Wellington's south coast could also be flooded tonight as the winds change course.
Water pumps are running throughout Christchurch after heavy rain and a king tide caused flooding this morning throughout the city.
Yesterday, the Christchurch City Council deployed the pumps, including in flood-prone Flockton and Southshore, ahead of the expected bad weather.
Parts of the city, particularly along the Heathcote River, regularly flood during heavy rain.
Christchurch City Council's land drainage spokesperson Tim Joyce said all of the pumps were turned on about 3am today as the heavy rain began, and were keeping most of the flood water at bay.
However, Mr Joyce said some areas were still flooding, including parts of the Heathcote River, Southshore, and Main South Road.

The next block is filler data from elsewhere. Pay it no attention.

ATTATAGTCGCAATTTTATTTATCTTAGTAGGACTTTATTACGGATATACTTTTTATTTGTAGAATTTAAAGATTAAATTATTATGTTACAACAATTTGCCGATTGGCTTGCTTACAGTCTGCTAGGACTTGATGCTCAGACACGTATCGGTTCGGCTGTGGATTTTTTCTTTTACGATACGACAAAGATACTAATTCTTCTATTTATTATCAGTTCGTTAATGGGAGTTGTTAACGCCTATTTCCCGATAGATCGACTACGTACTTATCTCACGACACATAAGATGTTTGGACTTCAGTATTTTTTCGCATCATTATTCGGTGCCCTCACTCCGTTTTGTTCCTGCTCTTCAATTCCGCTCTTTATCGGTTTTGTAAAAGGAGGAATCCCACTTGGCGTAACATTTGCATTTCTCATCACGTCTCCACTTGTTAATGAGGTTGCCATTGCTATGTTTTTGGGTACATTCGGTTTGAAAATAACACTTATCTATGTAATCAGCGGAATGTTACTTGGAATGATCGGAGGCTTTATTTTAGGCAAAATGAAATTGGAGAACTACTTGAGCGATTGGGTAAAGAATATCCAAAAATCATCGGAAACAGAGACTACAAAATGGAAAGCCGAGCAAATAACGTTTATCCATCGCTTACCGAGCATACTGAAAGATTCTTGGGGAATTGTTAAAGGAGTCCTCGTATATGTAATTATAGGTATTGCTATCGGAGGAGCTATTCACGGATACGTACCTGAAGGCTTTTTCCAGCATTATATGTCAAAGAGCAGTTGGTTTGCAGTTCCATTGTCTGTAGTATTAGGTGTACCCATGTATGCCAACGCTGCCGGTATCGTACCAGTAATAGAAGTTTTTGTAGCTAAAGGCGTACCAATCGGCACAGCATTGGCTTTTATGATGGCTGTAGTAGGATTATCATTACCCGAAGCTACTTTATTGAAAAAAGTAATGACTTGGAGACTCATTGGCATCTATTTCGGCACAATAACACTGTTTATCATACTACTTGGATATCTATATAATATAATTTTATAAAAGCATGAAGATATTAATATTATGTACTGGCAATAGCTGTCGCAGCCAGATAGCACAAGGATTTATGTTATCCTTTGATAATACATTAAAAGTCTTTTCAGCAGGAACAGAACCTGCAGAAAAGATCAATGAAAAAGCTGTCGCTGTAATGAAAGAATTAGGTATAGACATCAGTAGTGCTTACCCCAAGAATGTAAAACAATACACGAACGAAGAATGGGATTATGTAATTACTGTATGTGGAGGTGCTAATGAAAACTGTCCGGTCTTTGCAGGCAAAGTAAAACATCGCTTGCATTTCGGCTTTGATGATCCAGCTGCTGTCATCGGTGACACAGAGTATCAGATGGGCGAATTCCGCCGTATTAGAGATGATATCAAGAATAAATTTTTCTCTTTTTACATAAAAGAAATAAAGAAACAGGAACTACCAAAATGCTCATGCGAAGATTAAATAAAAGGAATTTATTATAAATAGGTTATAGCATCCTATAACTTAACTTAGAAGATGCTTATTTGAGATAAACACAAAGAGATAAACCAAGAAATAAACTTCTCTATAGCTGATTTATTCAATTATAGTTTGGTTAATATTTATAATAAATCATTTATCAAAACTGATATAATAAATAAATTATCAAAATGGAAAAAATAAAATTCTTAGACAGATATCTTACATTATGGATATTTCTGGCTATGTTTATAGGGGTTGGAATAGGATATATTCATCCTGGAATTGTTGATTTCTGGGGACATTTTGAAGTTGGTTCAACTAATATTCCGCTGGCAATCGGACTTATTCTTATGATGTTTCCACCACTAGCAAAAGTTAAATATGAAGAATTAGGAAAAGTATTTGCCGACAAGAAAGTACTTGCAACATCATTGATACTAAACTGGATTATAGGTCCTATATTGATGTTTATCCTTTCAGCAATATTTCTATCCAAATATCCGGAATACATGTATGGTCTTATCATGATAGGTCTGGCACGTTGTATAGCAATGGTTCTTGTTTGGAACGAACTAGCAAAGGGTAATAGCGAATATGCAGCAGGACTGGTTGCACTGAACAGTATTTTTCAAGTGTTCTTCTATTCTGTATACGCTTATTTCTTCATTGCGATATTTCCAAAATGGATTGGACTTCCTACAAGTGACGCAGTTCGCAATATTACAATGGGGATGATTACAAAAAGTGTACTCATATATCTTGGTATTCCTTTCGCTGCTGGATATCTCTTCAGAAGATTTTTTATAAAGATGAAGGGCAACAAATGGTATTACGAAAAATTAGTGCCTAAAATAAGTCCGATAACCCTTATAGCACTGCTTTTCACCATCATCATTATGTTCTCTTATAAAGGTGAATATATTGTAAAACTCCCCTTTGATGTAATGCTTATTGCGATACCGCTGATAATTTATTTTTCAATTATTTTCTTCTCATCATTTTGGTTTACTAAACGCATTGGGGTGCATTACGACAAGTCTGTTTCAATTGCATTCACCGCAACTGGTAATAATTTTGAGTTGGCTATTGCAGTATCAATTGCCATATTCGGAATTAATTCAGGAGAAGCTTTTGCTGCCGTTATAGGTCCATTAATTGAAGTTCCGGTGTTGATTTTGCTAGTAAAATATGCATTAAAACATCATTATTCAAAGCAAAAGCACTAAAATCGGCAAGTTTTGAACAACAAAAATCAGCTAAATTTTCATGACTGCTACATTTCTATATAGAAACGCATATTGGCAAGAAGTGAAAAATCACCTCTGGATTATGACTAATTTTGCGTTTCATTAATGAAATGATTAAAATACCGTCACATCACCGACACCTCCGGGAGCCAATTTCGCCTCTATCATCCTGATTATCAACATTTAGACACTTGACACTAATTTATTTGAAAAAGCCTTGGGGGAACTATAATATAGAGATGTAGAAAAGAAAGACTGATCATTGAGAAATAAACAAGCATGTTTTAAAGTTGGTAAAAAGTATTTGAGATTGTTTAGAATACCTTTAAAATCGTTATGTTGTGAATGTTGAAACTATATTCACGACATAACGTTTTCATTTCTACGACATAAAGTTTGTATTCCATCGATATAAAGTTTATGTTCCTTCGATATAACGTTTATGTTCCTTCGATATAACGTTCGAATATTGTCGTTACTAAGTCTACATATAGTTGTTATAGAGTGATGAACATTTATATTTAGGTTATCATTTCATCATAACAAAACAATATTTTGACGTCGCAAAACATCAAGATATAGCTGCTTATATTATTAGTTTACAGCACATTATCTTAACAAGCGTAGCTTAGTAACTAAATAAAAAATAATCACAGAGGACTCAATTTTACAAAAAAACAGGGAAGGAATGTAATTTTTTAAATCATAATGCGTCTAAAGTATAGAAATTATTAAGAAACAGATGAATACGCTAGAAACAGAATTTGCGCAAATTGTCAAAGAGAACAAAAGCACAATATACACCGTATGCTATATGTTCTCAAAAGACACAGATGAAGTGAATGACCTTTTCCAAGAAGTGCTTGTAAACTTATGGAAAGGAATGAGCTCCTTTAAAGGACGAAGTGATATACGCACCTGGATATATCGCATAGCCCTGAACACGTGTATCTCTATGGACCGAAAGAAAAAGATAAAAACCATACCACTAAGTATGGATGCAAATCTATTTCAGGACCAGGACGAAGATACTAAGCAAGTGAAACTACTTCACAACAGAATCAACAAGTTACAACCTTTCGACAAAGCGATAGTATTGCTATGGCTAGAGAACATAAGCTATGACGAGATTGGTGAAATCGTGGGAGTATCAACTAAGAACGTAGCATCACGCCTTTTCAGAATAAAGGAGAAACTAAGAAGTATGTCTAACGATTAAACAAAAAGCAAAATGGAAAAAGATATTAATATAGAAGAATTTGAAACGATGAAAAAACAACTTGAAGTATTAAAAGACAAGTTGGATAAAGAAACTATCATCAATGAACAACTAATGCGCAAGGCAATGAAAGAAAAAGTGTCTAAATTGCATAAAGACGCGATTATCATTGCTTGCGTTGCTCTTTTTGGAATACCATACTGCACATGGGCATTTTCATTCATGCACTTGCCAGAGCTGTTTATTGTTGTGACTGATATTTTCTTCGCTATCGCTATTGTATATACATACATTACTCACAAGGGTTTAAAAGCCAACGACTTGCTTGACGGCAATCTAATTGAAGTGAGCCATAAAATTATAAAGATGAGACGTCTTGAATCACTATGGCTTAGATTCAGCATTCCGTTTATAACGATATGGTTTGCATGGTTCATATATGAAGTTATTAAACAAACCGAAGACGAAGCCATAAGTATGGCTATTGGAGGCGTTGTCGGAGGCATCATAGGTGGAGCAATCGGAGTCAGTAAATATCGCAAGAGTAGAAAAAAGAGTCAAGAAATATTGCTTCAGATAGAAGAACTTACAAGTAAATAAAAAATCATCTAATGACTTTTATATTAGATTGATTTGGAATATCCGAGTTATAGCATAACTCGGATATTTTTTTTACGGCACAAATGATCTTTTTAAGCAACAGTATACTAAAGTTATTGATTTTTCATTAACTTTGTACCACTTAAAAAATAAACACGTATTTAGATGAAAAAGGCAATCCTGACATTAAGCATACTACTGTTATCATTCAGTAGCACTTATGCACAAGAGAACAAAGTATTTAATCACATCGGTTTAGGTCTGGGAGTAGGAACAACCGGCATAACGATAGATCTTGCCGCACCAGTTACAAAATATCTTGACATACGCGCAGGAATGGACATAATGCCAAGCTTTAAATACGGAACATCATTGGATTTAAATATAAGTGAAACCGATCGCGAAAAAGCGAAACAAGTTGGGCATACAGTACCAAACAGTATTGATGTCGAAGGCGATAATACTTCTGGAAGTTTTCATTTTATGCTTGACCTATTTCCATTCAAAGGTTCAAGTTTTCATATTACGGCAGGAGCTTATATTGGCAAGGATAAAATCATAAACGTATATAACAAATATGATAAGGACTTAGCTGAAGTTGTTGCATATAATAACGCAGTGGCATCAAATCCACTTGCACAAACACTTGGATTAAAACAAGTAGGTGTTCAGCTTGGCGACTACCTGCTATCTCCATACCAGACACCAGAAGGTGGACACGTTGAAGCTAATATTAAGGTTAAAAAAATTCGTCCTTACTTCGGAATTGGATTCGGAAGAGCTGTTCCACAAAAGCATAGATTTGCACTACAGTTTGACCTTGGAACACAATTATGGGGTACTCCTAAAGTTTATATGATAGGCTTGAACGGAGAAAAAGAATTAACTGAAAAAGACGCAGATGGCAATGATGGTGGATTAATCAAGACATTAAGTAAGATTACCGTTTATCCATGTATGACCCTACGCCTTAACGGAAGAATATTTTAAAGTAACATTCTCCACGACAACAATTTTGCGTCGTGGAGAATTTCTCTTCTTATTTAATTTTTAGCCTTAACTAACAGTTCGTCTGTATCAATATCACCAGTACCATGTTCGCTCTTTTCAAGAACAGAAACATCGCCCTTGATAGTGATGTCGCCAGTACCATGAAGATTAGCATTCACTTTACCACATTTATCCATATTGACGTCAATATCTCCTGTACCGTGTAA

On Maces Road, a pump was "struggling" to keep up with the volume of water.
"Down in the lower reaches of the Avon and Heathcote [rivers] there is flooding along some of the roads, as we usually experience," he said.
MetService expected about 36mm of rain to fall in the city today.
Mr Joyce said the council had received many calls this morning from affected residents, and council staff were out unblocking drains and keeping an eye on water levels.
He said the rain was expected to ease later today, and people needed to stay put and wait it out.
"Don't travel if you don't have to and keep off the flooded roads."
He did not think the flooding would get worse, and did not expect water to reach homes.
"The tide is going out and the water will recede."
The wild weather had also closed State Highway One north and south of Kaikoura, with an inland route on State Highway 70 the only open road into the seaside town.